Iraq Bombs Deliberate Ploy to Incite Sunni-Shia Conflict

Mainstream politicians on all sides agree on the threat, but critics say they should set example of unity themselves.
  • Graffiti saying "No sectarianism" on an anti-blast wall in Baquba, Diyala province, April 2012. (Photo: IWPR)

Iraqi politicians from across the ethnic and religious spectrum agree that a wave of attacks targeting Shia Iraqis this month appears to be a deliberate move by extremists to reignite the sectarian conflict of past years.

The “Islamic State of Iraq”, a Sunni militant group affiliated to al-Qaeda, has claimed responsibility for most of the serial bombings that have left over 150 people dead since the beginning of June.

The carnage began on June 4 with 24 dead and more than 120 injured when a suicide bomber detonated his vehicle at the Baghdad headquarters of the Shia Endowment, a body which manages religious sites across Iraq.

On June 13, about 75 people were killed and over 200 were wounded in a string of attacks across the country. Once again, most of the casualties were Shia Muslims.

The Islamic State of Iraq posted a statement describing this attack as "blessed Wednesday's battle", a "response to the crimes of the Shia government", and a blow “in support of Sunni prisoners".

Two car bombings in Baghdad on June 16 left 32 dead and at least 60 injured. This time the victims were pilgrims marking the anniversary of the death of Musa al-Kadhim, the seventh of the Twelve Imams of Shia Islam.

Then, two days later, a suicide bomber detonated his charges among the crowd at a Shia funeral in the city of Baquba in central Iraq, killing 25 people and injuring 40.

Iraq’s mainstream political groupings – whether Shia, Sunni or Kurdish – were in agreement on what the bombers were seeking to do.

As Maysun al-Damaloji, a spokesperson for the Sunni-backed Iraqiya bloc, described the attacks as "designed to sow ‘fitnah’ [discord] among Iraqis, especially since it coincided with the Imam Musa al-Kadhim pilgrimage".

Damaloji had harsh words for the government and its armed forces, suggesting they had allowed a bad lapse in security to happen.

A spokesman for the Kurdish Alliance, Moayyad al-Tayyib, said in a statement emailed to IWPR, "We strongly condemn the bombings that targeted innocent civilians. We hold the security authorities partly responsible.”

Ali Shubbar, a Shia member of parliament, agreed that the bombings were intended as an incitement to sectarian conflict.

"The terrorists are trying to play a vicious game by using sectarianism as an instrument to achieve their plans, and by sowing hatred among Iraqis," he said.

Shubbar said the government, which is dominated by Shia politicians, should not be held solely accountable for gaps in security. All political parties were "responsible for what goes on in this country", he said.

The Shia, Sunni and Kurdish parties have been locked in dispute since December 2011, when the last American troops left Iraq. Power-sharing arrangements wore thin after Prime Minister Nuri al-Maliki issued an arrest warrant against Vice-President Tariq al-Hashemi – the most senior Sunni Arab politician in the country – on terrorism charges. (See Conflict Fears as Iraqi Power Balance Crumbles.)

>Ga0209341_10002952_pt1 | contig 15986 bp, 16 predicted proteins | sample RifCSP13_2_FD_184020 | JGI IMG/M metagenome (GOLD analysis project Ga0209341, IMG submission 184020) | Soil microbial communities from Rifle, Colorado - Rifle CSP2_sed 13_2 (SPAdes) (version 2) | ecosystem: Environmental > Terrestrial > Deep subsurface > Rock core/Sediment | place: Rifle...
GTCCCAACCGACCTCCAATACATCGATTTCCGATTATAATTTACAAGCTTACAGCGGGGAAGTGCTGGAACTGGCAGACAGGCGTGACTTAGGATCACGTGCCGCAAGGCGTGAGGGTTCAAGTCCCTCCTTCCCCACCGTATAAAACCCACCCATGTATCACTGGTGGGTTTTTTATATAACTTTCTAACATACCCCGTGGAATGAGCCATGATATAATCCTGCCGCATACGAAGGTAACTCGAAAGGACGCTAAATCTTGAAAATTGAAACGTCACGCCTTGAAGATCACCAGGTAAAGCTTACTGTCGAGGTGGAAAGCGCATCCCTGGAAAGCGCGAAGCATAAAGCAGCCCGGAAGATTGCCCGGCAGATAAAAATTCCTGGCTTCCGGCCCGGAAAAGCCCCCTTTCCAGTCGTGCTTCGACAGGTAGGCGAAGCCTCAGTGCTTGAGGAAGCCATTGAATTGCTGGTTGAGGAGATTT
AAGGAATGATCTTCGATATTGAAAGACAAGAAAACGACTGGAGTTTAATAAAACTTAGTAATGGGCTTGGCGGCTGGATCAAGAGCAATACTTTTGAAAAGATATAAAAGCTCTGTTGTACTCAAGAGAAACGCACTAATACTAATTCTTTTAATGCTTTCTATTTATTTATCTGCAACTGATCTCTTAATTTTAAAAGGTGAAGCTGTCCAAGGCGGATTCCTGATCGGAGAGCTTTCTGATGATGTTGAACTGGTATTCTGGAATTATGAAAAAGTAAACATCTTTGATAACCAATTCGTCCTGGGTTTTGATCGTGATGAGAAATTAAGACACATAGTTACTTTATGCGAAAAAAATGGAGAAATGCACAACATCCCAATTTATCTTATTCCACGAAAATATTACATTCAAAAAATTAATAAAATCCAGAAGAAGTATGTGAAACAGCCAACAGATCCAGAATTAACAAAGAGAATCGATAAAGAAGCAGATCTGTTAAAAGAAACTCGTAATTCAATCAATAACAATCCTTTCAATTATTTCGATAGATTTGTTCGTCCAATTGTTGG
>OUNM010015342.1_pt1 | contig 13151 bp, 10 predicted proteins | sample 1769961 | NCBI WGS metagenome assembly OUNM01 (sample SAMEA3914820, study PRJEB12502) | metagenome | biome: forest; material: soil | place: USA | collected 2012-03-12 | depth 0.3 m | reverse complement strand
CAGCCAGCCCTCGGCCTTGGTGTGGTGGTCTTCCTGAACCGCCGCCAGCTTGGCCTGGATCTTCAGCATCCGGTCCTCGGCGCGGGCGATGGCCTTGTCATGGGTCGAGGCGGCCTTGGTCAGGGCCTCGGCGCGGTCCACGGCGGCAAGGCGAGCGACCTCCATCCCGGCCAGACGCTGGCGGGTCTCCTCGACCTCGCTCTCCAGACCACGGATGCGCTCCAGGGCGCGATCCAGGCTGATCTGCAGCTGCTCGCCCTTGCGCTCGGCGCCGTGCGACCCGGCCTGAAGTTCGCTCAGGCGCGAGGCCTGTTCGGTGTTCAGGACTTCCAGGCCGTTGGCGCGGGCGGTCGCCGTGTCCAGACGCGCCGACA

As the dispute continues, Kurds have joined forces with Maliki's political rivals to accuse him of autocratic methods. The prime minister could yet face a vote of no confidence in parliament.

Political analysts have expressed alarm about the serial bombings, which they fear could tip Iraq back into the kind of Shia-Sunni conflict that disfigured the country in the years following Saddam Hussein's removal in 2003.

Osama Murtadha, a Baghdad-based analyst, believes the angry rhetoric of politicians fosters an environment conducive to bloodshed.

"In an atmosphere in which Shia and Sunni politicians fight each other, and Sunni insurgents announce they are bombing the Shia, sectarian conflict looks very likely,” he told IWPR.

"When one group strikes at another, the other one will not sit silently by – it will seek revenge. That is a human nature, and that is what we fear."

He concluded, "This country's leaders need to become aware of what’s going on in their homeland before time runs out. Once shed, blood cannot be restored.”

(Other stories on this issue: Shia Casualties Rise After American Withdrawal ; Iraq: Sectarian Violence Fears in Diyala )

Abeer Mohammed is IWPR editor for Iraq. Khalid Waleed is an Iraqi freelance journalist trained by IWPR. Mohammed al-Zaidi, also an IWPR-trained reporter, contributed additional reporting.

(Other stories on this issue: Shia Casualties Rise After American Withdrawal ; Iraq: Sectarian Violence Fears in Diyala )

Abeer Mohammed is IWPR editor for Iraq. Khalid Waleed is an Iraqi freelance journalist trained by IWPR. Mohammed al-Zaidi, also an IWPR-trained reporter, contributed additional reporting.


Also in this issue

Mainstream politicians on all sides agree on the threat, but critics say they should set example of unity themselves.
Article on divisive content of textbooks on Islam got education officials working on something both faith communities could live with.
Participants study marketing and photography in preparation for female-run advertising agency.